MtbRaceNews.com article: Training with Power vs Heart Rate:
Training with power can give you the opportunity to take your road cycling and mountain biking to the next level. Check out the most recent article I wrote for mtbracenew.com :
The Big Three: Principles of Training you Should Know
Apply these principles to your training program to get the most out of the time you put into your workouts.
Every individual is unique in their own way. Some are good at short climbs, others at long climbs, some recover quickly from stage races, others not some much, some athletes do great on lots of volume, others not so much, and the list goes on and on.
Therefore, any training program you go with needs to revolve around you and only you. How much you train, how hard you train, when you train, and how much recovery you need should be based off you and only you. You are a unqiue individual and the best program for you is YOUR program. If you want to take training/racing to the highest level, always come back to this basic priniciple.
Build a program around you!
Get specific to what you are getting ready for. If you are racing for a mountain bike race that has a long 60 minute climb in it, 3-6 weeks out from that race start getting a workout in at least once a week that is very close to the intensity and duration of that climb. If you have a climb that is very similar, great! If not, do your best with what you have.
The closer you get to your high priority event(s), the more specific you should get. This also includes temperature(i.e. hot or cold temps), time of day you race, altitude(anything over 5000-7000 ft or Sea Level if you live at altitude), terrain, and specific events (i.e. crit vs road race). Every race has different demands and you should set your training plan up around that.
Add this priniciple to your training and you will start seeing improved results at your high priority races.
When training your body works like this: you push it beyond it's capable limits; damaging muscle fibers, stressing the heart out, taking your mitochondria to their limits(energy production cells), and absolutely tear it apart. Your body is actual worse after this. You are fatigued and your body is in a repairing mode. Depending on how hard you pushed your body, this can be anywhere from 24 hours to multiple weeks or months to repair. After this stress to your body, you HAVE TO let it repair itself to improve.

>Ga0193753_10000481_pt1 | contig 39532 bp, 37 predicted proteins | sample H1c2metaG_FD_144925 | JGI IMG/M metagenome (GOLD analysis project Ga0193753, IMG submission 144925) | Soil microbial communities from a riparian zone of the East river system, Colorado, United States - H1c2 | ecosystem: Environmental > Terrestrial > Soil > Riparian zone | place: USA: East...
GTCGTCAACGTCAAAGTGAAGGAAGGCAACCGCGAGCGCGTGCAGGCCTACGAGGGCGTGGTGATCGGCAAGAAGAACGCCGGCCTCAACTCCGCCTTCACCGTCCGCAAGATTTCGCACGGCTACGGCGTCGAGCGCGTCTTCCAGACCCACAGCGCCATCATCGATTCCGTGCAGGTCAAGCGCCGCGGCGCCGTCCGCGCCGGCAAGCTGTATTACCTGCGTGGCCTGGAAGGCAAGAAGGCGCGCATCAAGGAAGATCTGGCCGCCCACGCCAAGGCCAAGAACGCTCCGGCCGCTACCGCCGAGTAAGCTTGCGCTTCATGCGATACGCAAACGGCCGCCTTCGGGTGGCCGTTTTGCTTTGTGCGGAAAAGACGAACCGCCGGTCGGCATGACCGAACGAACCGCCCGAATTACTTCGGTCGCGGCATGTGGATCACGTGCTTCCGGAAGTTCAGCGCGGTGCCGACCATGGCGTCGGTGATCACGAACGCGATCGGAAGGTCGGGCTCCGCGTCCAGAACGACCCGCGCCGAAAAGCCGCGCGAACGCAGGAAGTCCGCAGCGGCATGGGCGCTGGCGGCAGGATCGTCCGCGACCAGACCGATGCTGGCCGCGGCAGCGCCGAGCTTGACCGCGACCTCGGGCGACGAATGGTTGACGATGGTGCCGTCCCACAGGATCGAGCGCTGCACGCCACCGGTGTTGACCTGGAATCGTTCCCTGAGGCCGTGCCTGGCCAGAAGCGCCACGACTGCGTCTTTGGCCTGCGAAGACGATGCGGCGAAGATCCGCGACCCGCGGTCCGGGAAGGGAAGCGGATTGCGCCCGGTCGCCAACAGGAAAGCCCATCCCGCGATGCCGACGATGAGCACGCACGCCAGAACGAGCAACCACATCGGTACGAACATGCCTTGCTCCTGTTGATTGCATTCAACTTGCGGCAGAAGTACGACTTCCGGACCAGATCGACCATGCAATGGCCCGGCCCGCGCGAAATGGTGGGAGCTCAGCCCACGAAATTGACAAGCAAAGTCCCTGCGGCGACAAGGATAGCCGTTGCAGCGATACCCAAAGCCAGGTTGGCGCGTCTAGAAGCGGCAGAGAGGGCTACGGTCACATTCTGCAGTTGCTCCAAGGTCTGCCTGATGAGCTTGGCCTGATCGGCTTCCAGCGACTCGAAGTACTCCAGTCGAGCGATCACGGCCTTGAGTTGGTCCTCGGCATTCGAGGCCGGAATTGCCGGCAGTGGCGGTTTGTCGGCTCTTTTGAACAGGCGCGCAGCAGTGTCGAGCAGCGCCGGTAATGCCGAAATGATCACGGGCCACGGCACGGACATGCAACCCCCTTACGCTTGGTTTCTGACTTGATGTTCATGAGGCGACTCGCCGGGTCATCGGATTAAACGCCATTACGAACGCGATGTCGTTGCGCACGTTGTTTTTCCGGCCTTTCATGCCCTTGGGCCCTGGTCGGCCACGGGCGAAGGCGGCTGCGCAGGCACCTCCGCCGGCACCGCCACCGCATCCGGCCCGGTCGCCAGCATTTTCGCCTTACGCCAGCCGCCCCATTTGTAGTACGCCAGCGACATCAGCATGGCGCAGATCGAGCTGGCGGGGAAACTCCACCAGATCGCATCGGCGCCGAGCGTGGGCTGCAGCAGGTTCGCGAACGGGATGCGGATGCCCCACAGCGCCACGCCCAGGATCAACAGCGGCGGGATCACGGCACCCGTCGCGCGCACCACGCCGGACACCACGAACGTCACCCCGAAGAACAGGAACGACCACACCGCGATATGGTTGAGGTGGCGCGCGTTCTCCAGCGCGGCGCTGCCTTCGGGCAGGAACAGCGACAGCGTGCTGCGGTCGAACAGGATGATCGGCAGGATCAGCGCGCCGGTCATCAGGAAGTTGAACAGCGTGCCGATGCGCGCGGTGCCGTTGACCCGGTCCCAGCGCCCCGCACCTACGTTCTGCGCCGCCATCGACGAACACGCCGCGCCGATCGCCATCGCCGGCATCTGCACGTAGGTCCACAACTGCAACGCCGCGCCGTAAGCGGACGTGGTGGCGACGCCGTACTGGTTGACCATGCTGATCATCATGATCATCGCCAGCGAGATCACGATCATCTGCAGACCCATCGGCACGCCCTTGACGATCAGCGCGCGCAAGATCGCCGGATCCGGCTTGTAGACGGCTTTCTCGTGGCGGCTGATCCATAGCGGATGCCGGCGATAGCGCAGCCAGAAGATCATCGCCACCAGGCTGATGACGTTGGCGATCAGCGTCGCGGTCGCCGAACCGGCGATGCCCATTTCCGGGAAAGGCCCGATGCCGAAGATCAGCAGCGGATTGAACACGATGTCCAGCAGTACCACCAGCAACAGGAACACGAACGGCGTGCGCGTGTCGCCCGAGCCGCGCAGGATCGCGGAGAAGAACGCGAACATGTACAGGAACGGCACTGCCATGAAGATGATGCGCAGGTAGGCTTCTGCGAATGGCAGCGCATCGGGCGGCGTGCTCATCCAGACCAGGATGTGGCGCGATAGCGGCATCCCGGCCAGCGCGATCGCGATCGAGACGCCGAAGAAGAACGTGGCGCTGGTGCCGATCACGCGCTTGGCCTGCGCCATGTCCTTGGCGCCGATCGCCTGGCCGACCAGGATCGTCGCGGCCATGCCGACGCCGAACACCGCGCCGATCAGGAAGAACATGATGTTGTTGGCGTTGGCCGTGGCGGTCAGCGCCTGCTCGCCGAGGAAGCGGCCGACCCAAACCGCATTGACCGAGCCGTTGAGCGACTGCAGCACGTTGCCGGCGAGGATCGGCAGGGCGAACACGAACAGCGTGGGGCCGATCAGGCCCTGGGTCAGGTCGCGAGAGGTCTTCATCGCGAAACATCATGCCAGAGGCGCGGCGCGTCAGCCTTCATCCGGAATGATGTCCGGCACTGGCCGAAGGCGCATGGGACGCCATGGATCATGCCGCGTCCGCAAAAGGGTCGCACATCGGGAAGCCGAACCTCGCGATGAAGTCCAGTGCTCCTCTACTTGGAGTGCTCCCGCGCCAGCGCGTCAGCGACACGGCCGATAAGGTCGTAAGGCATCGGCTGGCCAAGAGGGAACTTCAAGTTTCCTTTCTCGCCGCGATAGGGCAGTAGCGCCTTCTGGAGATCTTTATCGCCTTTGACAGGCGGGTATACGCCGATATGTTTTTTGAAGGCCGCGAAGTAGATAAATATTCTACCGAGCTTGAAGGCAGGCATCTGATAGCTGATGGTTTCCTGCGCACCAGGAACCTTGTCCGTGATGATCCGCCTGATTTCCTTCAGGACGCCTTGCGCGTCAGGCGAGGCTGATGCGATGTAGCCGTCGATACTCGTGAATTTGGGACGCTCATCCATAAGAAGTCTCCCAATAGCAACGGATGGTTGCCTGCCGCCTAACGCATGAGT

The key here is to stress the body out! Then let it recover.
Then it will supercompensate, or improve = you get faster!
Now that you are faster, the only way to get better again is to repeat the sequence. However, now your body is stronger. So you have to push it to new limits. You have to be "progressive" and you have to "progressively overload" your body. This is a continual process and is always a means of either increasing the intensity(i.e. more intervals, harder intervals with more power) or volume(i.e. longer days in the saddle, longer weeks of training volume).
As your body gets stronger, continue to challlenge and push it to new limits it hasn't seen before. This is super, super important to avoid hitting a plateau and to continue to improve.
These are 3 of the key elements to any training plan. Anytime you look into your training plan, come back to the big three and make sure you are following them.
Do this and you will be one more step to becoming faster in any sport you participate in!